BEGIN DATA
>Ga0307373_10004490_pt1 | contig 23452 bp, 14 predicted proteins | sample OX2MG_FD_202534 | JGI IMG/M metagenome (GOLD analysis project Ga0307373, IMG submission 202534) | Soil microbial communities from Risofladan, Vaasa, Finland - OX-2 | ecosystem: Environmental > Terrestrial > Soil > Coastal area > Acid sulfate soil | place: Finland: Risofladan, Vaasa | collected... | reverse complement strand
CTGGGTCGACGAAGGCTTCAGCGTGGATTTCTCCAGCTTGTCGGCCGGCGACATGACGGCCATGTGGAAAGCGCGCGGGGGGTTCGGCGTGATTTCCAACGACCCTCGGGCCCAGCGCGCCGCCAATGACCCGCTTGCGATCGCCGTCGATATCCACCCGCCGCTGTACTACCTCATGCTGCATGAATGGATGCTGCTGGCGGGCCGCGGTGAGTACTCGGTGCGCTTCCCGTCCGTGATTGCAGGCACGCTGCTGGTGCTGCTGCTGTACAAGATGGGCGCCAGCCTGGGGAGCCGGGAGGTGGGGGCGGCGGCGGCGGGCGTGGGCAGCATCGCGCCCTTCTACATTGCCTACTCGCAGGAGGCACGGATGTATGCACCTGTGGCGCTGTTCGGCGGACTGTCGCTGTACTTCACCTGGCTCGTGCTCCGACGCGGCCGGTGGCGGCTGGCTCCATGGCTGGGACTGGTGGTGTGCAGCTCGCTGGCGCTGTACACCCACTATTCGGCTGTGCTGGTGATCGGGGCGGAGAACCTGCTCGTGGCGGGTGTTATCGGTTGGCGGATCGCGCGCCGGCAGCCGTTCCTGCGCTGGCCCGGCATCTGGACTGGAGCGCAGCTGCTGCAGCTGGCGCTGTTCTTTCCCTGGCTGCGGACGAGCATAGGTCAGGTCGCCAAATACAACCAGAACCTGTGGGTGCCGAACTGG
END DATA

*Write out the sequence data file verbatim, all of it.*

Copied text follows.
>Ga0307373_10004490_pt1 | contig 23452 bp, 14 predicted proteins | sample OX2MG_FD_202534 | JGI IMG/M metagenome (GOLD analysis project Ga0307373, IMG submission 202534) | Soil microbial communities from Risofladan, Vaasa, Finland - OX-2 | ecosystem: Environmental > Terrestrial > Soil > Coastal area > Acid sulfate soil | place: Finland: Risofladan, Vaasa | collected... | reverse complement strand
CTGGGTCGACGAAGGCTTCAGCGTGGATTTCTCCAGCTTGTCGGCCGGCGACATGACGGCCATGTGGAAAGCGCGCGGGGGGTTCGGCGTGATTTCCAACGACCCTCGGGCCCAGCGCGCCGCCAATGACCCGCTTGCGATCGCCGTCGATATCCACCCGCCGCTGTACTACCTCATGCTGCATGAATGGATGCTGCTGGCGGGCCGCGGTGAGTACTCGGTGCGCTTCCCGTCCGTGATTGCAGGCACGCTGCTGGTGCTGCTGCTGTACAAGATGGGCGCCAGCCTGGGGAGCCGGGAGGTGGGGGCGGCGGCGGCGGGCGTGGGCAGCATCGCGCCCTTCTACATTGCCTACTCGCAGGAGGCACGGATGTATGCACCTGTGGCGCTGTTCGGCGGACTGTCGCTGTACTTCACCTGGCTCGTGCTCCGACGCGGCCGGTGGCGGCTGGCTCCATGGCTGGGACTGGTGGTGTGCAGCTCGCTGGCGCTGTACACCCACTATTCGGCTGTGCTGGTGATCGGGGCGGAGAACCTGCTCGTGGCGGGTGTTATCGGTTGGCGGATCGCGCGCCGGCAGCCGTTCCTGCGCTGGCCCGGCATCTGGACTGGAGCGCAGCTGCTGCAGCTGGCGCTGTTCTTTCCCTGGCTGCGGACGAGCATAGGTCAGGTCGCCAAATACAACCAGAACCTGTGGGTGCCGAACTGG